A Christmas Music Ethics Spectacular! [Second Stanza: Lyrical Incompetence]

In the first installment of this year’s Christmas music ethics review, I only plumbed the depths of the insulting lyrics in the Unethical Lyrics category. A much larger and more irritating sub-category lies ahead: incompetent Christmas song lyrics.Before I start, I must mention a lyric that now ruins a wonderful Christmas hymn for me, thanks to my sister. When we were children, she commented after hearing a rendition of the 19th century carol “O Holy Night,” “Why would I want to fall on my knees? It hurts to fall on your knees!” Then, year after year, every time we heard the song, she would interject a loud “OW!” after the lines,

Fall on your knees!O hear the angel voices!

I can’t hear the song now without hearing the “OW!” as well. But that lyric isn’t the lyricist’s fault. These are…

C. Incompetent lyrics.

1) Traditional Carols

The extra verses of many traditional carols are at best forgettable, at worst awful, but none reach the depths of “The First Noel.” How I remember our congregation at out local church struggling through all of the verses in the Christmas Eve service! The first two verses are fine, and then you hit the third verse:

And by the light of that same star

Three Wise men came from country far

To seek for a King was their intent

And to follow the star wherever it went

Noel, Noel, Noel, Noel

Born is the King of Israel!

The accents are all wrong, words are dropped out because the lyricist couldn’t figure out how to make them fit (Came from country far) or added (“To seek for a king”). Verse #4 is worse:

This star drew nigh to the northwest

O’er Bethlehem it took its rest

And there it did both stop and stay

Right o’er the place where Jesus lay

Noel, Noel, Noel, NoelBorn is the King of Israel!

We are told in three different ways that the star stopped: it took its rest (the allusion to a star “resting” is ridiculous); it stopped, and it stayed. Yeah, we got it: the star stopped over Bethlehem. Meanwhile, an accent falls on “did,” which is a lyrical malpractice. Ready for verse #5?

Then entered in

Another bad accent, on “in”…

Those Wise men three

Fell reverently upon their knee

OW! And they had a communal knee?

And offered there in His presence…

PresENCE...you know, like the Pirates of Penzance.  Terrible.

Their gold and myrrh and frankincense.

After flunking Poetry 101 with the wrong accent on “presence” just to have a rhyme for “frankincense,” the hack (that would be Davies Gilbert, 1767-1839, who wrote all the verses after the first two by the far more competent Anonymous) still had to stretch out the line with two “ands.” Then after Noel, Noel, yada yada, we finally get to the inept sixth and final verse:

Then let us all with one accord

Sing praises to our heavenly Lord

That hath made heaven and earth of nought

And with his blood mankind has bought

Noel, Noel, Noel, Noel

Born is the King of Israel!1.

  1. Another bad stress on “to”
  2. Apparently “heaven” is supposed to be sung in one beat, which is impossible, while “nought” is drawn out for three beats, and its such a pretty word…
  3. He has “bought” mankind with his blood? What does that mean?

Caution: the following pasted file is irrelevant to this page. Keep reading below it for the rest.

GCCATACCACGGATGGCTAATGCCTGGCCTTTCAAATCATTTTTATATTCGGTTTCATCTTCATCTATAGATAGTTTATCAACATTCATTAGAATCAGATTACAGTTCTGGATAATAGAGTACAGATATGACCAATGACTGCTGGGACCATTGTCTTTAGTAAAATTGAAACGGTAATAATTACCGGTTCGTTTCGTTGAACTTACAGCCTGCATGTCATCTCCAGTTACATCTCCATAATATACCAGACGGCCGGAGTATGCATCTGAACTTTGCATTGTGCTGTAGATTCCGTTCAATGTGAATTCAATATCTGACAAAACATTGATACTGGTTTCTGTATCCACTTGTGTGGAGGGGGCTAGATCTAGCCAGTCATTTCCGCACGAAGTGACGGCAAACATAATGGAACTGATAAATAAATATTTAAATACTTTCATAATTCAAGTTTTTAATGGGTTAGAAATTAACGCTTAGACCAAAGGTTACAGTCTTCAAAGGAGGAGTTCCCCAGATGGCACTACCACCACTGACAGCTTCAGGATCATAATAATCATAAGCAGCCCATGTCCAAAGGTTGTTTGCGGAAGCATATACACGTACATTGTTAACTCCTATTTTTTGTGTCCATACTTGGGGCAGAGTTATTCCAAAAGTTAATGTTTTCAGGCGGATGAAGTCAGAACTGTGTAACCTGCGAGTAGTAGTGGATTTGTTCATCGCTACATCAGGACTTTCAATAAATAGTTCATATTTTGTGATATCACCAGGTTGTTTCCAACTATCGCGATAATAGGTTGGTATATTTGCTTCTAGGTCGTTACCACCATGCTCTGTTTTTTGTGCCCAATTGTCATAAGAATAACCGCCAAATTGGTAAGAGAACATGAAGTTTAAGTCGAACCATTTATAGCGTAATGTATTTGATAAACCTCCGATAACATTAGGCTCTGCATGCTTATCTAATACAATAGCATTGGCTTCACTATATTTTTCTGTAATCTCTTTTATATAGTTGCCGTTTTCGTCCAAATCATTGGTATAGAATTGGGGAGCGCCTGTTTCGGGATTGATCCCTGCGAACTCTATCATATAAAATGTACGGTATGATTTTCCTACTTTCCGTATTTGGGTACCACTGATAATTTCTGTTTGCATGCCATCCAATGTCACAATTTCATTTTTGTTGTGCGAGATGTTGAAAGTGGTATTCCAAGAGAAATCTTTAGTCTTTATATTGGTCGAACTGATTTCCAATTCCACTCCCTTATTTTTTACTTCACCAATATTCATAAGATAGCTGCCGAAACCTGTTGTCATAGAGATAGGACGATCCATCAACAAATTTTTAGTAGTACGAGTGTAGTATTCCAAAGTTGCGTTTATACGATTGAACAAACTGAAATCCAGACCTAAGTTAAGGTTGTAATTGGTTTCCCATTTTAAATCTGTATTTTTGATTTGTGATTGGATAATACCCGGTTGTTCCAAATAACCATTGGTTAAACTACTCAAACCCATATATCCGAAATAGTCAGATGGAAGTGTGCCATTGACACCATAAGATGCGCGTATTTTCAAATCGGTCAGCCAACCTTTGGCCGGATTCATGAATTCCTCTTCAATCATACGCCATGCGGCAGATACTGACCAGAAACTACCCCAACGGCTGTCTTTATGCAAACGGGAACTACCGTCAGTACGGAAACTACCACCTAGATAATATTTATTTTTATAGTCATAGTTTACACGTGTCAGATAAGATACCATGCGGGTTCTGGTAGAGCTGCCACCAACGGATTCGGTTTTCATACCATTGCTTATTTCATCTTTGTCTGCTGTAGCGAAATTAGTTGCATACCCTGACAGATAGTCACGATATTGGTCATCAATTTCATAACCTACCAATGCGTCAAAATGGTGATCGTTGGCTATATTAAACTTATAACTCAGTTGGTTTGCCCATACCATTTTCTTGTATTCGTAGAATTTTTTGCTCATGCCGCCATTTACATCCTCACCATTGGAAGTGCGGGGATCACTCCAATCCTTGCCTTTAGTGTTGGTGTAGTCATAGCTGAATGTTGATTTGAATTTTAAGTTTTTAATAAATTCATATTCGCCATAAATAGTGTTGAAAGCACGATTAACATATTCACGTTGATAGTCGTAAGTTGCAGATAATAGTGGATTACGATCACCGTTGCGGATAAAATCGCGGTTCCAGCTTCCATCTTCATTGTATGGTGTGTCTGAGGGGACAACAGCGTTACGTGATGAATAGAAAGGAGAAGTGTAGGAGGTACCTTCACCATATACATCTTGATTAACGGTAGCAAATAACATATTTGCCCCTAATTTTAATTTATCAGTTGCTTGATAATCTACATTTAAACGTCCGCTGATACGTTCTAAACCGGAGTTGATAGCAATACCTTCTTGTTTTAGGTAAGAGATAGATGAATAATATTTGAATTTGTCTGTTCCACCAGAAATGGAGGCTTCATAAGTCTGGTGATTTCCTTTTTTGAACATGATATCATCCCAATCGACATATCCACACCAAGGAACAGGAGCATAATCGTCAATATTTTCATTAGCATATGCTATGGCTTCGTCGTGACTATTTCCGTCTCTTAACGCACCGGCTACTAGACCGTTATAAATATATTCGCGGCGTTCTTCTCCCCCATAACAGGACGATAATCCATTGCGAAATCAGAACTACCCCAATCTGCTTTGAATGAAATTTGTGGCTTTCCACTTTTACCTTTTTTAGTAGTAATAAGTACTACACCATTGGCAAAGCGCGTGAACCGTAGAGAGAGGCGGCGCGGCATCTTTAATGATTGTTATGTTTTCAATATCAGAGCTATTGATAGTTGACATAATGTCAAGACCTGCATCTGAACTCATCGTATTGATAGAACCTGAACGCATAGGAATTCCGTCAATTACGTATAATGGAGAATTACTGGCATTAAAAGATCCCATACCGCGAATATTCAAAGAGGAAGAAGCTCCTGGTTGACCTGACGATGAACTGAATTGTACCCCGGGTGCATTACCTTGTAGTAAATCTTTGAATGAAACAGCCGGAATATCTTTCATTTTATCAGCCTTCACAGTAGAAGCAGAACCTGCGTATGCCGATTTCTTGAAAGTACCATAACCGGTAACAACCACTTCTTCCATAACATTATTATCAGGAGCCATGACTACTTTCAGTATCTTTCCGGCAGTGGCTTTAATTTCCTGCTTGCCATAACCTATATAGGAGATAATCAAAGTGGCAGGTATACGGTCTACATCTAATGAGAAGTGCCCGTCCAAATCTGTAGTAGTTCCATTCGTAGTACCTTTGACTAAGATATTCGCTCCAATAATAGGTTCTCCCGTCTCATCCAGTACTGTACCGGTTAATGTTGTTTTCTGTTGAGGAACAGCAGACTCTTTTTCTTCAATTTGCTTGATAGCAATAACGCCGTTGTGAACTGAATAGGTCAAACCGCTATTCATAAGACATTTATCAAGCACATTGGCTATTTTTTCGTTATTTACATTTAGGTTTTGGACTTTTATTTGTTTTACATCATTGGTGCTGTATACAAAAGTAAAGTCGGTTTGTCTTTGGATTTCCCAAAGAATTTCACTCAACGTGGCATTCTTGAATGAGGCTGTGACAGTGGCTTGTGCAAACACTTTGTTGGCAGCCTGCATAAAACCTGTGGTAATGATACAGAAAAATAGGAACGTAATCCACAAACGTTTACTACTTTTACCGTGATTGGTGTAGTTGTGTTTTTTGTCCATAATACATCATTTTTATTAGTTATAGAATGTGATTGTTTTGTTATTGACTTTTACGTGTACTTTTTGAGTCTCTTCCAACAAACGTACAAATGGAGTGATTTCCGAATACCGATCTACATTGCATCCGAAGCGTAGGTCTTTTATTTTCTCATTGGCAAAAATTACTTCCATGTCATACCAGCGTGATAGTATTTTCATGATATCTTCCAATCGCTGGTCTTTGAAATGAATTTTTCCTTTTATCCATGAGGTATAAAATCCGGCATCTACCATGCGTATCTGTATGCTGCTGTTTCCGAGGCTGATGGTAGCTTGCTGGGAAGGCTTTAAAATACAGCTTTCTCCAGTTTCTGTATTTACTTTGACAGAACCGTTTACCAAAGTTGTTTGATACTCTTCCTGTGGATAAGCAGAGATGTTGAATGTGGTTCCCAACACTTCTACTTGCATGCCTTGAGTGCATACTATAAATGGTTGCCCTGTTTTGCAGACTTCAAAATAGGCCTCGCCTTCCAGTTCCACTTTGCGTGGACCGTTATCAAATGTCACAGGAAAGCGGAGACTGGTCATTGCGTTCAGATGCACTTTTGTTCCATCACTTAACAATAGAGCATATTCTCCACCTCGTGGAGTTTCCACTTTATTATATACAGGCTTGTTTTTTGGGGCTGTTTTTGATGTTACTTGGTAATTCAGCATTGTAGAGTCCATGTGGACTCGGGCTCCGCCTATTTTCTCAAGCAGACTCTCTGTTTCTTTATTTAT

Fortunately we seldom hear more than the Anonymous verses, and even more fortunately, none of the other traditional carols reach this level of ineptitude.However, I must mention in this section, because it doesn’t fit anywhere else, “I Saw Three Ships.” What’s going on here? Nobody knows:

I saw three ships come sailing in onn Christmas day, on Christmas day,

I saw three ships come sailing in, on Christmas day in the morning.

And what was in those ships all three on Christmas day, on Christmas day?

And what was in those ships all three on Christmas day in the morning?

The Virgin Mary and Christ were there on Christmas day, on Christmas day!

The Virgin Mary and Christ were there on Christmas day in the morning.

Pray whither sailed those ships all three on Christmas day, on Christmas day?

Pray whither sailed those ships all three on Christmas day in the morning?

Oh, they sailed into Bethlehem on Christmas day, on Christmas day,

Oh, they sailed into Bethlehem on Christmas day in the morning!

 What the hell?

I always assumed that there was an acknowledged and well-researched metaphor buried here, but no, there really isn’t. The nearest body of water to Bethlehem  is the Dead Sea, and it’s 20 miles away: Bethlehem is land-locked. Where were those ships coming from? How did Jesus and Mary end up on a ship, and why were three necessary? This song is the fake news of Christmas Carols. It makes no sense, so scholars and critics have been positing justifications for this nonsense, without any evidence at all other than, “It must mean something!” One batty theory is that the the three ships are references to the Nina, the Pinta, and the Santa Maria. Wikipedia concludes that the reference to three ships “is thought to originate in the three ships that bore the purported relics of the Biblical magi to Cologne Cathedral in the 12th century.” Then the song has nothing to do with Christmas at all?  The entry continues, “Another possible reference is to Wenceslaus II, King of Bohemia, who bore a coat of arms “Azure three galleys argent”. Ah! It’s a song about a coat of arms! Sure! THAT makes sense.  Then it goes on to a theory that I considered years ago along with everyone else, that the ships represent the camels used by the Magi, as camels are frequently referred to as “ships of the desert.” But the Magi rode their camels to see the child. They didn’t load Mary and Jesus up on their camels and deliver them to Bethlehem, leaving poor Joseph behind.Now on to the modern Christmas songs, none so mysterious, just inept…